Student Profile: Eireann O'Dea

November 08, 2022

Eireann O’Dea is working on her PhD with a focus on generativity which refers to the desire among individuals to help and teach the next generation, cultural generativity, and the impact of COVID-19 and volunteering.

During her undergrad, Eireann studied health sciences because of her interest in population health. Taking Dr. Andrew Wister’s course, GERO 420: Sociology of Aging as an elective, introduced Eireann to the area of aging. It became apparent to her that there was a lot of overlap between Gerontology and Health Sciences. By taking more courses in gerontology, Eireann quickly realized that she wanted to further her education and training in this area, and seeing how society views aging and ageism prompted Eireann to pursue grad school.

“Aging is a part of everyone’s life and learning about it is important because it makes you more empathetic and understanding of others,” says Eireann.

Prior to starting the Master’s program, Eireann spent her summer working at the Canadian Longitudinal Study on Aging (CLSA). Through this internship, she was able to interview participants and develop her research skills.

Taking Dr. Habib Chaudhury’s course on Qualitative Research Methods led to Eireann’s current research area on volunteerism. For her Master’s practicum, Eireann worked closely with the Jewish Community Centre’s Adult-Day Centre. During this time, Eireann noticed that there were a lot of seniors volunteering there that were very engaged in their community.

After completing her Master’s degree, Eireann still had questions surrounding cultural identity and generativity. Ultimately, this was one of the factors that led to her decision to continue on to the PhD program.

“I decided to apply for the PhD program because I had a very positive experience in my Master’s program and I wanted to pursue academia and continue learning," says Eireann.

Building off of her Master’s research, cultural generativity inspired Eireann to research the intergenerational aspect of how older adults pass down their culture to members of the community.

Eireann’s PhD will be focused on three interlinked theses papers. The first paper will be a scoping review exploring previous studies conducted on volunteerism among diverse cultural groups of older adults. In the second paper, a quantitative analysis utilizing CLSA data, will look at the impact of COVID-19 on volunteerism among older adults. This will culminate with the third paper which will be based on a qualitative study and explore the experiences of diverse groups of older adults in the community who volunteer. There is very little research in this area that reflect volunteers from diverse cultural groups. Eireann’s research will address this to broaden knowledge in this area.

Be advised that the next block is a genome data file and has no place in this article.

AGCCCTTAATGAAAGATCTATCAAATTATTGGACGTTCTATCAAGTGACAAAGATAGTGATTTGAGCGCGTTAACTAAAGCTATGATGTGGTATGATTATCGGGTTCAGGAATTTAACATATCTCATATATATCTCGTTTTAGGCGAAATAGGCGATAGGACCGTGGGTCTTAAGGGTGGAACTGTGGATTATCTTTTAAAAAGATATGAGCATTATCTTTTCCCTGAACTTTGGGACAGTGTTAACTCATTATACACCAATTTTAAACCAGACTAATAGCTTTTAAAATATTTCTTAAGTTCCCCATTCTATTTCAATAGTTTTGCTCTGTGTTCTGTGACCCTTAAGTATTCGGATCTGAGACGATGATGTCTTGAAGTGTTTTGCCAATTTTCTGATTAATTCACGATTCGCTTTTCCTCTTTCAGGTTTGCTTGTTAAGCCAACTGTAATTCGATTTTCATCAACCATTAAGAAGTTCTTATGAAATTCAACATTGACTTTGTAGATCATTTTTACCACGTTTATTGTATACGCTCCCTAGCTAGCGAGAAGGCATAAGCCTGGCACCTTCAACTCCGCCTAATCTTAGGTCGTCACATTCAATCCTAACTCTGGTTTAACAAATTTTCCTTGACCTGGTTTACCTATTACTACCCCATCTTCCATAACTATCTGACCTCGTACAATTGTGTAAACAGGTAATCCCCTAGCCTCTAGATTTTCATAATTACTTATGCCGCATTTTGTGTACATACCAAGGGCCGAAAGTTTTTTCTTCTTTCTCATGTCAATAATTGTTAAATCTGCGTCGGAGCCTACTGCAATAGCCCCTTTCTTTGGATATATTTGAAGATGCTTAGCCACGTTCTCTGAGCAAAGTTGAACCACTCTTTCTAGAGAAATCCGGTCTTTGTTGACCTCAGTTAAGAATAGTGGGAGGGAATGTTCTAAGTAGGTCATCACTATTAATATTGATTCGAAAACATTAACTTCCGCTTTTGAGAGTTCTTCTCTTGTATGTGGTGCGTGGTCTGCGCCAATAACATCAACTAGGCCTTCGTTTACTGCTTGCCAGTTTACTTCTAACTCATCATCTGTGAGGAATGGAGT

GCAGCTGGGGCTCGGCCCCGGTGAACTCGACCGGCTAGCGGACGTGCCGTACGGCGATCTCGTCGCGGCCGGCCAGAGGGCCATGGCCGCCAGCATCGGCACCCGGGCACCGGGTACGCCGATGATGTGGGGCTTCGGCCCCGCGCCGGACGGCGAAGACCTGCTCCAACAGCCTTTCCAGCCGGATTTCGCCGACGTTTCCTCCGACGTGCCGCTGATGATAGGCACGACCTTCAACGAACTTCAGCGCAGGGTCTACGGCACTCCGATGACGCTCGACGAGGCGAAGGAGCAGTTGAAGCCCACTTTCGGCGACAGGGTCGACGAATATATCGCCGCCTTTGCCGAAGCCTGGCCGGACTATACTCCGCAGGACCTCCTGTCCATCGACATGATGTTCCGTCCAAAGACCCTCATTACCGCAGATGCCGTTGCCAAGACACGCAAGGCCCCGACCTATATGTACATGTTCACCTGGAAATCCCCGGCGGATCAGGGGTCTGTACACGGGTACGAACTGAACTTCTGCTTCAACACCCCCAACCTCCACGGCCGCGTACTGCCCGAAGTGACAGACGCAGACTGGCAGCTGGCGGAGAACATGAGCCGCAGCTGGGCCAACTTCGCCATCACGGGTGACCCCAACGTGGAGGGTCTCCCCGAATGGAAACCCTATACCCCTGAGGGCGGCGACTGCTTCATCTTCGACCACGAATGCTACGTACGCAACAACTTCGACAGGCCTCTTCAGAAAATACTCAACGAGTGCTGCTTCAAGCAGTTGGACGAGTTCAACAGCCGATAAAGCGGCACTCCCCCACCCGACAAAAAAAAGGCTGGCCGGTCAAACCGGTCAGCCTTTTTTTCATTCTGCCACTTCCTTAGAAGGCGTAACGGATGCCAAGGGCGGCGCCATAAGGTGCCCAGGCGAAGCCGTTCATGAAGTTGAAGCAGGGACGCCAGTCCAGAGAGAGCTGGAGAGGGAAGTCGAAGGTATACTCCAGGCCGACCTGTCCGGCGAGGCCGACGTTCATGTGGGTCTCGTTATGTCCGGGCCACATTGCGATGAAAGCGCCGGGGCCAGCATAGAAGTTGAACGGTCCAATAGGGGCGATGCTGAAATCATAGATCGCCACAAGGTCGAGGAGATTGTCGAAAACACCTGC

As Eireann’s supervisor, Dr. Wister has been very supportive of her research goals. Eireann has been able to choose the direction of her research project, and meets regularly with Dr. Wister to review her work. One thing that Eireann appreciates is how understanding Dr. Wister is, as he recognizes the challenges that come with being a student. Dr. Wister has also provided Eireann with many job opportunities to build her CV and expand her network.

This semester, Eireann is teaching GERO 300: Introduction to Gerontology for the first time, which is really a full-circle moment for her from her undergrad up until now. After completing her PhD, Eireann wants to stay in academia and teach, or work with older adults in a more applied setting.

Eireann’s advice for prospective students interested in Gerontology:

  1. Reach out to professors and current students that work in the area you are interested in and ask them questions!
  2. Whichever route you decide to take, make sure you are still passionate and excited about it!
  3. Get involved with the program - such as the GGC, and take advantage of the resources that are available to you as a student.

Connect with Eireann at: